In the course of one week Toronto has seen the widely publicized opening of a grocery store, the less publicized opening of another, and yesterday the renaming of a major live theatre. Two grocery stores and a new name on a theatre don't sound like much on a website that is typically more concerned with following concrete forms and steel beams as they rise ever higher into the air, but for every condo and office tower that has been added to Toronto's skyline over the past few years, these latest events punch something above their weight as it were, and can be seen as a tangible measure of our recent growth.

Loblaws, Maple Leaf Gardens, image by Craig White

Anyone who has visited the 85,000 square foot Loblaws at Maple Leaf Gardens over the last week knows something of what I mean: there is nothing in town that quite underlines how big-city Toronto has become more than this grocery store does. Toronto has seen a vast number of jewels added to its crown over the last decade - expansions of the Royal Ontario Museum, the Art Gallery of Ontario, the Royal Conservatory of Music, the Gardiner Museum, renovations to Roy Thomson Hall, new jewels like the Four Seasons Centre for the Performing Arts, the tiff Bell Lightbox, fantastic new parks on the Waterfront, more than a dozen major new University and College facilities, rebuilt and expanded hospitals, and a vast new airport terminal - but now it is, of all things, a grocery store that is astonishing us.

Restored Carlton Street façade of Maple Leaf Gardens, image by drum118

Loblaws' (and Ryerson's) makeover of this iconic building has been nothing short of masterful, and has involved several prominent firms.

Maple Leaf Gardens chairs sculpted into a maple leaf, Loblaws, image by Craig White

Turner Fleischer Architects has done a handsome job with the muscular structure, E.R.A. Architects has given us a beautifully restored exterior, particularly the Carlton Street marquee, and the heritage industrial steel windows, while also giving us an interesting peek at the original interior structure of Maple Leaf Gardens when entering, while Landini Associates of Sydney, Australia has done a brilliant job of the building's striking interiors including its bold graphics.

Loblaws, Maple Leaf Gardens, image by Craig White

Loblaws have done their part by significantly expanding the prepared meal options, adding eating areas, and introducing various huge counters covering deli, breads, sweets, convenience foods, the unmissable 18 foot wall of cheese, and more, all packaged beautifully, as if the store itself were a Presidents Choice product.

Loblaws, Maple Leaf Gardens, image by Craig White

Pillars recall past glories in Loblaws at Maple Leaf Gardens, image by Craig White

Leafs and Gardens history can be found adorning pillars throughout the grocery aisles, and the spot on the floor indicating the former location of centre ice has become a photo hot-spot.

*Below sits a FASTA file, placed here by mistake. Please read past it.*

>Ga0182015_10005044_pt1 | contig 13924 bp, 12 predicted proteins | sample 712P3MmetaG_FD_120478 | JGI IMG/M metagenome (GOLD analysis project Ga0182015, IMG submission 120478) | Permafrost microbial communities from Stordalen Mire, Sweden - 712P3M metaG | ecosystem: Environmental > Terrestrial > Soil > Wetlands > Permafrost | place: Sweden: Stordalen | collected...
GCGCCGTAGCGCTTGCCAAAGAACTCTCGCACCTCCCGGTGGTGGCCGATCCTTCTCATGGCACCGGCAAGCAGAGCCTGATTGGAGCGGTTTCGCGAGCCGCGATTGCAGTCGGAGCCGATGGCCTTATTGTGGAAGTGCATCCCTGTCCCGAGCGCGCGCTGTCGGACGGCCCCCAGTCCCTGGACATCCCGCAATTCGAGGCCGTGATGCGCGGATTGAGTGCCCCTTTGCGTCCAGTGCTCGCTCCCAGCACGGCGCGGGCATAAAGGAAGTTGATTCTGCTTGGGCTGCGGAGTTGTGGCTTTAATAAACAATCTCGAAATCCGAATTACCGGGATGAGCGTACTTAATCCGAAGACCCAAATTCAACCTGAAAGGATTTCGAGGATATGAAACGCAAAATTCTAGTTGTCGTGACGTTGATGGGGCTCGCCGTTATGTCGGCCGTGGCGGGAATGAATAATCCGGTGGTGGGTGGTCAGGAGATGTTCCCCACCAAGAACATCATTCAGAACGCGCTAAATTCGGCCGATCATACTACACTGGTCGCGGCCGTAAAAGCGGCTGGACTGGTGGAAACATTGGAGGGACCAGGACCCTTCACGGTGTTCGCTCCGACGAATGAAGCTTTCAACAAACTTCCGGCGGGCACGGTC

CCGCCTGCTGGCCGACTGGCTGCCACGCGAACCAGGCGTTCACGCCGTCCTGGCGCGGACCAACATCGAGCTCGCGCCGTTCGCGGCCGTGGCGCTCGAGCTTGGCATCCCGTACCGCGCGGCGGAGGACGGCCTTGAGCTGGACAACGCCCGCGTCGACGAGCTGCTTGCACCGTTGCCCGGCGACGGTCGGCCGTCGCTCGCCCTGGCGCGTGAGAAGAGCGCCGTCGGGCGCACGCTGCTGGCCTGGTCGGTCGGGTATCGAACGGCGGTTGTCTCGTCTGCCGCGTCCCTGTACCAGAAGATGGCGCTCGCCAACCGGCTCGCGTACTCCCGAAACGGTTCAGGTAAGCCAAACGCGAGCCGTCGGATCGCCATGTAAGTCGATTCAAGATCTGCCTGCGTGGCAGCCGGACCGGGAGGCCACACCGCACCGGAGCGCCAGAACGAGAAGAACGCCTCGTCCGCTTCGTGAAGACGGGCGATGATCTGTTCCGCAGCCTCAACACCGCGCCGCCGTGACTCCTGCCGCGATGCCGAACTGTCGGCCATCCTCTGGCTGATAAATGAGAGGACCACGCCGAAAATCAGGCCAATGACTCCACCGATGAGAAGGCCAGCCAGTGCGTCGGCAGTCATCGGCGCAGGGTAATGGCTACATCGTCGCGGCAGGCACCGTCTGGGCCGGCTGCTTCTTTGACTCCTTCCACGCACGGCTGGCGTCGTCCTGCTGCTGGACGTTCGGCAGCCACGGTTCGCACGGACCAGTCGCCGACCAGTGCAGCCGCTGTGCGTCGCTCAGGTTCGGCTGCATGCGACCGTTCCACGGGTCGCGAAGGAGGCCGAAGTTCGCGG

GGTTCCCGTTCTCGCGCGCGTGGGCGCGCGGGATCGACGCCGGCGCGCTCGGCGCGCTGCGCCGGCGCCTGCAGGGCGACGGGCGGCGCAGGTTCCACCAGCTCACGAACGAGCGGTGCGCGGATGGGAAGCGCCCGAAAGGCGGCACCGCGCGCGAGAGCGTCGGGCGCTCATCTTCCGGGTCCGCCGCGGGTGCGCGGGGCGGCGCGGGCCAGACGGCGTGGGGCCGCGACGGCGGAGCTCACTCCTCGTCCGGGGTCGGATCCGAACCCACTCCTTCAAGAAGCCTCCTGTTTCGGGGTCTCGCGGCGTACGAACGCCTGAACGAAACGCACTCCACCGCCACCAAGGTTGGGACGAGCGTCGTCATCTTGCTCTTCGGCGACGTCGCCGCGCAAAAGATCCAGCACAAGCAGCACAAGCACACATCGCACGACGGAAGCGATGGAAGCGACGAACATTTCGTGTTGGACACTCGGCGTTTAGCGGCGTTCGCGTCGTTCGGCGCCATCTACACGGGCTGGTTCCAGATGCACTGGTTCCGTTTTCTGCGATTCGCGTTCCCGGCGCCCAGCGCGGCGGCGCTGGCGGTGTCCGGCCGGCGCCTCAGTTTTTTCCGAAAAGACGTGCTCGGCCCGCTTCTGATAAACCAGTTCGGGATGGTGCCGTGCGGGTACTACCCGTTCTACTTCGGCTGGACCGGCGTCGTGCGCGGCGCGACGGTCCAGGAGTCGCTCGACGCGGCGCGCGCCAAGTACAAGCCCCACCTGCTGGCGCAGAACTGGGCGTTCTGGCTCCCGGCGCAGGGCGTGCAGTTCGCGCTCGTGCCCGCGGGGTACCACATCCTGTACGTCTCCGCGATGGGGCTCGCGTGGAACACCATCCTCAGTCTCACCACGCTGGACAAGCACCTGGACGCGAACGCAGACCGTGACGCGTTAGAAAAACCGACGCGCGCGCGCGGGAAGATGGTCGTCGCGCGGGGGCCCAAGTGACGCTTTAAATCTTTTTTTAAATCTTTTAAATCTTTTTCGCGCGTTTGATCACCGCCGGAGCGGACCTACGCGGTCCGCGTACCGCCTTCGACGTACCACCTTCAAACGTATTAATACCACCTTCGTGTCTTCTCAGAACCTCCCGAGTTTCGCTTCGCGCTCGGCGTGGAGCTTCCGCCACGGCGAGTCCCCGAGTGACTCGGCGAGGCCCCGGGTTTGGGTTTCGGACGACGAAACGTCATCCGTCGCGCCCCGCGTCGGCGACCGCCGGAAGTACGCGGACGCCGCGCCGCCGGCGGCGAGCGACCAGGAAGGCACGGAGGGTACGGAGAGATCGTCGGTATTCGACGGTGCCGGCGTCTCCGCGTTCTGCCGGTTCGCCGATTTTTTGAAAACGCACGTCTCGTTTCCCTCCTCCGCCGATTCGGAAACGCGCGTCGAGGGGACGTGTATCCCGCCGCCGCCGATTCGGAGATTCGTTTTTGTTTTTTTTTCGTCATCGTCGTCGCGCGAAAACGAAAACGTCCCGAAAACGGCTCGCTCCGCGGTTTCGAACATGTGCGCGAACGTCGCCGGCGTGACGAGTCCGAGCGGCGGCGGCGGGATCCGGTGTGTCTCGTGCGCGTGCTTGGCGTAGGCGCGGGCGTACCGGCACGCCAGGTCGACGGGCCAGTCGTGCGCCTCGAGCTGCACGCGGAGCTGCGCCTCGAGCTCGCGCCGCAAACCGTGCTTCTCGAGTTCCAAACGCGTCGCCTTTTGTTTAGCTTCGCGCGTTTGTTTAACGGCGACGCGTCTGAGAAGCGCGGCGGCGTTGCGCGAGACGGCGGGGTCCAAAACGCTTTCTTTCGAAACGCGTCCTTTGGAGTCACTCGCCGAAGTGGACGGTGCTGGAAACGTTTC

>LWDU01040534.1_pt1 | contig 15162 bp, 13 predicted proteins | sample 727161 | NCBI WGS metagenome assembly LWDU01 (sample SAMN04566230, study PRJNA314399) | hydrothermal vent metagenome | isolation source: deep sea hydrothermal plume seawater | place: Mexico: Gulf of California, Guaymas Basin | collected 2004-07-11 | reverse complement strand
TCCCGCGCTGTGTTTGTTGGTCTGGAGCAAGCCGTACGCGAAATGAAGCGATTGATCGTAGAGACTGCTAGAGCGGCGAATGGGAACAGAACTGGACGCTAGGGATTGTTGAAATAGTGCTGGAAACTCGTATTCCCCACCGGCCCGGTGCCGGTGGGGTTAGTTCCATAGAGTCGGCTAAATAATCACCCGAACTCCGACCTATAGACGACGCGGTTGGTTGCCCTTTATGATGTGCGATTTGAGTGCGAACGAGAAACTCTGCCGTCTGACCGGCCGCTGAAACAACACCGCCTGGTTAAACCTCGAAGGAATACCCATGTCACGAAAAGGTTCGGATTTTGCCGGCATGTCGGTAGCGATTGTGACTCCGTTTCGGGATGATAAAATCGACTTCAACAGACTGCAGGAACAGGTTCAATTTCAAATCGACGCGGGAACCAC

Centre-Ice at Loblaws, Maple Leaf Gardens, image by Craig White

At the same time, the Queen and Portland Loblaws, opened relatively quietly two days later, is a new Turner Fleischer building from the ground up, with Landini working its interiors- graphics- and branding-magic again. Smaller, while still a major store at 45,000 square feet, it also is a major addition to the Queen West area and the city's grocery scene as a whole.

Loblaws at Queen and Portland Streets, image by Craig White

"Grocery scene" sounds so mundane, but if a task that everyone performs on an regular basis can be made so much more stimulating, one only hopes that the expense that Loblaws has gone to here is repaid to an extent that a decision by Loblaws to go this route at their Lake Shore and Bathurst location is made certain. The on-again off-again line-ups to get in the Maple Leaf Gardens store over the last week attest to the drawing power of the scheme.

In the end, it's not just Loblaws that seems bigger-brighter-better for these two new stores, Toronto itself seems bigger-brighter-better too.

The marquee is unveiled at the renamed Ed Mirvish Theatre, image by Craig White

Another move making Toronto a bigger-brighter-better place is the decision by David Mirvish at the end of ten years of sponsorship of their theatre on Yonge Street by the Canon Corporation not to search out a new corporate sponsor for the venue, but to rename the theatre after David's father, Ed. Forgoing all of the money Mirvish could have made with a new sponsor, David is instead honouring his father, the man who put Toronto on the live theatre map and who drove so much tourism to this city. The move will allow theatre-goers to feel a part of the gesture every time they buy a ticket, and expression of thanks already brought out many of the stars who have played in Ed's theatres over the years both here in Toronto and in London, England. Those saluting Ed Mirvish's memory in music at the event included Molly Johnson, Louise Pitre, Michael Burgess, Camilla Scott, and pianists Ted Dyskstra and Richard Greenblatt.

There's no business like show business at the Ed Mirvish Theatre, image by Craig White

We are a bigger city this week than we were last week, and we have some great new ways to measure that.

Related Companies:  BBB Architects, ERA Architects, Landini Associates, LEA Consulting, Loblaw Companies, Ryerson University, Stadium Consultants International, Turner Fleischer Architects